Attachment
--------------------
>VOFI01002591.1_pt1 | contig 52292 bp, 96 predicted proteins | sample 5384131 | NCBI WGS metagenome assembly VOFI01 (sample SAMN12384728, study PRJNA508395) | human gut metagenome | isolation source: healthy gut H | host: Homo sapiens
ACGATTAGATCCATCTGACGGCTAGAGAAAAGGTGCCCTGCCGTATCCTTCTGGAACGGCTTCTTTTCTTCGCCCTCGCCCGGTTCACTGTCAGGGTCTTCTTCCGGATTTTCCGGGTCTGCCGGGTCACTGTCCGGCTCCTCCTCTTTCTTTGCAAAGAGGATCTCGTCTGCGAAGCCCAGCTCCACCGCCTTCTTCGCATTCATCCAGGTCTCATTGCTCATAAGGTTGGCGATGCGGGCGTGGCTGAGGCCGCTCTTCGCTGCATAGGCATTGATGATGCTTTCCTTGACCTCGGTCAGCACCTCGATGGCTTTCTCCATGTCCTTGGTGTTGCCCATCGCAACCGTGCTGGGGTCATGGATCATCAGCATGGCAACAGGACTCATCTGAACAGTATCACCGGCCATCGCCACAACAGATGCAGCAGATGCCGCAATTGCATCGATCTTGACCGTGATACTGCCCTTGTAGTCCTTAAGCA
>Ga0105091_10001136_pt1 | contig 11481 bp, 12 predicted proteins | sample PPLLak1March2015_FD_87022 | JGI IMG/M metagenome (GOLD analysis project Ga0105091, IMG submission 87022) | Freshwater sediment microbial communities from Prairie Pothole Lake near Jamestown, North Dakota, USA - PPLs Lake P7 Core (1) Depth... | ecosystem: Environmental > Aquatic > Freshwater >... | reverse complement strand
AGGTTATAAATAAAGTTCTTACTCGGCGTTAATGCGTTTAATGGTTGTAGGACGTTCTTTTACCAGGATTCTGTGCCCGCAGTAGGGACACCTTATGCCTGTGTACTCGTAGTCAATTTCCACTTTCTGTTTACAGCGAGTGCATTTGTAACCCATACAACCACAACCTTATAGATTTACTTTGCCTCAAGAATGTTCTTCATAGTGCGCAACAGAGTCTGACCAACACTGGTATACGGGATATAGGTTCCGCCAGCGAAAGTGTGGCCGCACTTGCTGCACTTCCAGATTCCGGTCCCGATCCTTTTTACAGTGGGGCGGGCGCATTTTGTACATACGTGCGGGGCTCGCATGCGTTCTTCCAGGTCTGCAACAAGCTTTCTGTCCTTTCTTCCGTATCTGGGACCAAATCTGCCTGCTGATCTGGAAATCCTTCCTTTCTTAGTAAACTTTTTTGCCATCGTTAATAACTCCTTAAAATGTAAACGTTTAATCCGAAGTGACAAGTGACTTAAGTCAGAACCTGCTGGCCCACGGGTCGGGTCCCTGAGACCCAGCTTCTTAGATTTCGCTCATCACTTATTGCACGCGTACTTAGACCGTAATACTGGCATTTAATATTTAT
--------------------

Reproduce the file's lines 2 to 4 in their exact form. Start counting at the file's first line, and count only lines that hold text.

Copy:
ACGATTAGATCCATCTGACGGCTAGAGAAAAGGTGCCCTGCCGTATCCTTCTGGAACGGCTTCTTTTCTTCGCCCTCGCCCGGTTCACTGTCAGGGTCTTCTTCCGGATTTTCCGGGTCTGCCGGGTCACTGTCCGGCTCCTCCTCTTTCTTTGCAAAGAGGATCTCGTCTGCGAAGCCCAGCTCCACCGCCTTCTTCGCATTCATCCAGGTCTCATTGCTCATAAGGTTGGCGATGCGGGCGTGGCTGAGGCCGCTCTTCGCTGCATAGGCATTGATGATGCTTTCCTTGACCTCGGTCAGCACCTCGATGGCTTTCTCCATGTCCTTGGTGTTGCCCATCGCAACCGTGCTGGGGTCATGGATCATCAGCATGGCAACAGGACTCATCTGAACAGTATCACCGGCCATCGCCACAACAGATGCAGCAGATGCCGCAATTGCATCGATCTTGACCGTGATACTGCCCTTGTAGTCCTTAAGCA
>Ga0105091_10001136_pt1 | contig 11481 bp, 12 predicted proteins | sample PPLLak1March2015_FD_87022 | JGI IMG/M metagenome (GOLD analysis project Ga0105091, IMG submission 87022) | Freshwater sediment microbial communities from Prairie Pothole Lake near Jamestown, North Dakota, USA - PPLs Lake P7 Core (1) Depth... | ecosystem: Environmental > Aquatic > Freshwater >... | reverse complement strand
AGGTTATAAATAAAGTTCTTACTCGGCGTTAATGCGTTTAATGGTTGTAGGACGTTCTTTTACCAGGATTCTGTGCCCGCAGTAGGGACACCTTATGCCTGTGTACTCGTAGTCAATTTCCACTTTCTGTTTACAGCGAGTGCATTTGTAACCCATACAACCACAACCTTATAGATTTACTTTGCCTCAAGAATGTTCTTCATAGTGCGCAACAGAGTCTGACCAACACTGGTATACGGGATATAGGTTCCGCCAGCGAAAGTGTGGCCGCACTTGCTGCACTTCCAGATTCCGGTCCCGATCCTTTTTACAGTGGGGCGGGCGCATTTTGTACATACGTGCGGGGCTCGCATGCGTTCTTCCAGGTCTGCAACAAGCTTTCTGTCCTTTCTTCCGTATCTGGGACCAAATCTGCCTGCTGATCTGGAAATCCTTCCTTTCTTAGTAAACTTTTTTGCCATCGTTAATAACTCCTTAAAATGTAAACGTTTAATCCGAAGTGACAAGTGACTTAAGTCAGAACCTGCTGGCCCACGGGTCGGGTCCCTGAGACCCAGCTTCTTAGATTTCGCTCATCACTTATTGCACGCGTACTTAGACCGTAATACTGGCATTTAATATTTAT